This is the downside of being a landlord. But if you're flipping or if you're going to rent again, you have to have a good amount of cash in reserve for these down times.

Renting first long term has its advantages. Especially if you buy right. Both houses not only paid for themselves, but both will have a profit on resale. The 8 year rental was huge and put us in a different tax bracket. This one will be maybe $15,000 in profit, but, it made a ton of money over those 18 years.

It needed to sell in 2019 to be sure the profit didn't effect my medicare premiums next year, so that remains to be seen.

If I stumble on the right property, I might rehab to flip again. It sure has been fun having something to do during this pandemic. Life is still boring enough without having some kind of distraction. I don't think being a landlord is wise right now. Having had multiple properties for decades, I'm looking forward to just having our beautiful, fully restored 1911 money pit to take care of.
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Old 02-22-2021, 01:16 PM
 
Location: Raleigh
11,234 posts, read 8,623,253 times
Reputation: 15887
Quote:
Originally Posted by tommy64 View Post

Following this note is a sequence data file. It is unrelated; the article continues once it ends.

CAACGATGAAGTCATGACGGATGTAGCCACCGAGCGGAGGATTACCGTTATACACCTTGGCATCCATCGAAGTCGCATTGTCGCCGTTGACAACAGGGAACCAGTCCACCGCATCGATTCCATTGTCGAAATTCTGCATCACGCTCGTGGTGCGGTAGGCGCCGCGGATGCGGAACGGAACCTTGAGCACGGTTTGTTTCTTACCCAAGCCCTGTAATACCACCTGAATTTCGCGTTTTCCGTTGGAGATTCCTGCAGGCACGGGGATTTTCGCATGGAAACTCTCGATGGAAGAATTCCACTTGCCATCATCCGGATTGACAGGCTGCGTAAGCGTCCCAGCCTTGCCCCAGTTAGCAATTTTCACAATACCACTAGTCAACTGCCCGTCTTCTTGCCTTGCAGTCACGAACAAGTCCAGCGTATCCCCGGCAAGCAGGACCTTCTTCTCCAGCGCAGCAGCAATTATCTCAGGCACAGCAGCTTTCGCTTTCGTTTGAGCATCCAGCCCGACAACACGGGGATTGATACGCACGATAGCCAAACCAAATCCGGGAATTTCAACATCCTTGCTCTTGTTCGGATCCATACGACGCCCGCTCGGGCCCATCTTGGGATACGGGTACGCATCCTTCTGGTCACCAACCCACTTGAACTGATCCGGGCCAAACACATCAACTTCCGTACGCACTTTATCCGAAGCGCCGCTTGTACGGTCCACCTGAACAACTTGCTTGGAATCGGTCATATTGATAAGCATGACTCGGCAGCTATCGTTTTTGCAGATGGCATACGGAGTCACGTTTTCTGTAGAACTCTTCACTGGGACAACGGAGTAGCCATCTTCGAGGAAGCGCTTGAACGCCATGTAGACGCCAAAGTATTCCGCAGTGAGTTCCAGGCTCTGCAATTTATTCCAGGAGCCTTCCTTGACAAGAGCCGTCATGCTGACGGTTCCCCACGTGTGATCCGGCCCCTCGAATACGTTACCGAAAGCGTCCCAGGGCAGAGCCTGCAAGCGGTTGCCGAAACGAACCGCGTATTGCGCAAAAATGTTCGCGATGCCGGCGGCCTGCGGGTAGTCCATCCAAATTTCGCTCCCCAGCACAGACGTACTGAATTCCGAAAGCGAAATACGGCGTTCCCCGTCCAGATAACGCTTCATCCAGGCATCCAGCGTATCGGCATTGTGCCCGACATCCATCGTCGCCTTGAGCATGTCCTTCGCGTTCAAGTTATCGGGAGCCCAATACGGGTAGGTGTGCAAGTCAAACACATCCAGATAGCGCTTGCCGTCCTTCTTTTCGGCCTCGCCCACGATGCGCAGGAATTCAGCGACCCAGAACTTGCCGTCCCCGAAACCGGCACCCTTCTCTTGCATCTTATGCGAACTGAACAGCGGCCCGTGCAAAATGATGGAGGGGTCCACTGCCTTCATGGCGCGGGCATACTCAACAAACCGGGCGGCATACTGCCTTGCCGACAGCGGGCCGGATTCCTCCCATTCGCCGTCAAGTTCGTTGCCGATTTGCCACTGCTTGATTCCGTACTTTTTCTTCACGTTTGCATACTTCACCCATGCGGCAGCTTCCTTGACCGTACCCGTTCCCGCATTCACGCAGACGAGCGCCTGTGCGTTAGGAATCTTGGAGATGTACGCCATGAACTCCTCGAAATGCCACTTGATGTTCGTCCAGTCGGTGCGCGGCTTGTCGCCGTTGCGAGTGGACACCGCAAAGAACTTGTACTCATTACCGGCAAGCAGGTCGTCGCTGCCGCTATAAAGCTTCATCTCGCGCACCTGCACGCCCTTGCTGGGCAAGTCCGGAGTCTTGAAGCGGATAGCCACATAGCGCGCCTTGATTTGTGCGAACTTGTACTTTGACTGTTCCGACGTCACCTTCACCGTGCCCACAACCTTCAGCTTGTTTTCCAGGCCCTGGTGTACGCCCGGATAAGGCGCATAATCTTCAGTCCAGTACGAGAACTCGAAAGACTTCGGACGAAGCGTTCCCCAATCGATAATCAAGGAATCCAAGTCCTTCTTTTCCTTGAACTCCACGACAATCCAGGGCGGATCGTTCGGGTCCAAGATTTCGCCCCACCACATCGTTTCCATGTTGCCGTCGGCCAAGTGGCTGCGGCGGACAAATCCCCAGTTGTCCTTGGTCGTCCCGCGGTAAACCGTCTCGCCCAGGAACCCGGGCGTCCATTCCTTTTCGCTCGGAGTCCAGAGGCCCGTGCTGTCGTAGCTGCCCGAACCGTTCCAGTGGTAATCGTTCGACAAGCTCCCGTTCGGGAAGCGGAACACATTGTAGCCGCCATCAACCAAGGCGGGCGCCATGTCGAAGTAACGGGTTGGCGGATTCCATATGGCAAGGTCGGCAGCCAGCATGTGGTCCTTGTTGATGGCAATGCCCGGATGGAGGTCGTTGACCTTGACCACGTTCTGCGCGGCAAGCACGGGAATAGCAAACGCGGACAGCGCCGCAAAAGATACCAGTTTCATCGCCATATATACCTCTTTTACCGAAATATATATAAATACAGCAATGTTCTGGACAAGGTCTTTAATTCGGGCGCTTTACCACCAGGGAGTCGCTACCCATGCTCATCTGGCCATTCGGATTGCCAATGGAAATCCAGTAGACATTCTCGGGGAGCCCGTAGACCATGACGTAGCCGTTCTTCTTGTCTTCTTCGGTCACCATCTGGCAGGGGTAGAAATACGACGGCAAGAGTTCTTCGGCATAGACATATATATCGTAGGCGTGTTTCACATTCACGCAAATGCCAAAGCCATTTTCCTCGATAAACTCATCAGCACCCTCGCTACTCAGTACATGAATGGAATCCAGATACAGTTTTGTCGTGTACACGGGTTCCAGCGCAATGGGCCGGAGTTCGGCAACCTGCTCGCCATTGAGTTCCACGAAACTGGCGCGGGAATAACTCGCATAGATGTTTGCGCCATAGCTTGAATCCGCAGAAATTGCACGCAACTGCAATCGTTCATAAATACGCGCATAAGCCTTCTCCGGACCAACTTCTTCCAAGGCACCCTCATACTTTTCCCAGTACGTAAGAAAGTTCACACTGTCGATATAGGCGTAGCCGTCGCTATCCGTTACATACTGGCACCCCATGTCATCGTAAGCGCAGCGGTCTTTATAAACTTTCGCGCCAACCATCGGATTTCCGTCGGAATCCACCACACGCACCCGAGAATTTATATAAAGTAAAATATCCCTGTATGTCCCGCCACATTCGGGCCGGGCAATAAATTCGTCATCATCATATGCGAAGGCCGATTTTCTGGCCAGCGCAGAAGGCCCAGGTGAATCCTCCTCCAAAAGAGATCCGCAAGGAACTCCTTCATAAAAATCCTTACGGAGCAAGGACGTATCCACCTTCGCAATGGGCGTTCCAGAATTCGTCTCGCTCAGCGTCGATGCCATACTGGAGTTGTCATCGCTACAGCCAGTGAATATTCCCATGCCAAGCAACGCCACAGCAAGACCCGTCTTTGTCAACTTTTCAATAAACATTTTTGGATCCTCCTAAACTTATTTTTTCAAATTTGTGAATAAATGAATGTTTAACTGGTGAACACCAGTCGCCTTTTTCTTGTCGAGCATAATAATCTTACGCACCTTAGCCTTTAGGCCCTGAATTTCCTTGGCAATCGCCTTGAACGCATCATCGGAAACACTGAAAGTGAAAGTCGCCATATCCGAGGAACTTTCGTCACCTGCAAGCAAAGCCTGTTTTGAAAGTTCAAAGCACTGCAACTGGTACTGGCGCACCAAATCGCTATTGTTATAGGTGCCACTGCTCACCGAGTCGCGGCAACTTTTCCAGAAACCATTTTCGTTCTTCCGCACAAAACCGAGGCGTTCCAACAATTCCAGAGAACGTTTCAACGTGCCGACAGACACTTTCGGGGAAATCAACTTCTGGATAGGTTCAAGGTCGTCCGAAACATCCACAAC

There's no question that being a LL is a PITA. It can be a lot of work and headache.

I guess the real question would be does a slow, steady, tax efficient flow of cash, accompanied by an increase in asset value, over a long period of time; beat a quick, inefficient, tax burdened cash-grab?

Even if someone does make a killing on a flip, what would you do to store the money investment wise?

Quick hits of cash come and go, but a cash cow is forever.
Seems like a lot of it would depend on the property, no? Some places seem better suited for ROI as rentals than others. Anecdotally, looking at local for-rent ads, it seems like the majority of the rent comes from square footage/bedrooms. Yards, garages etc don't add tons of money to the rent, and but they do bring money at sale.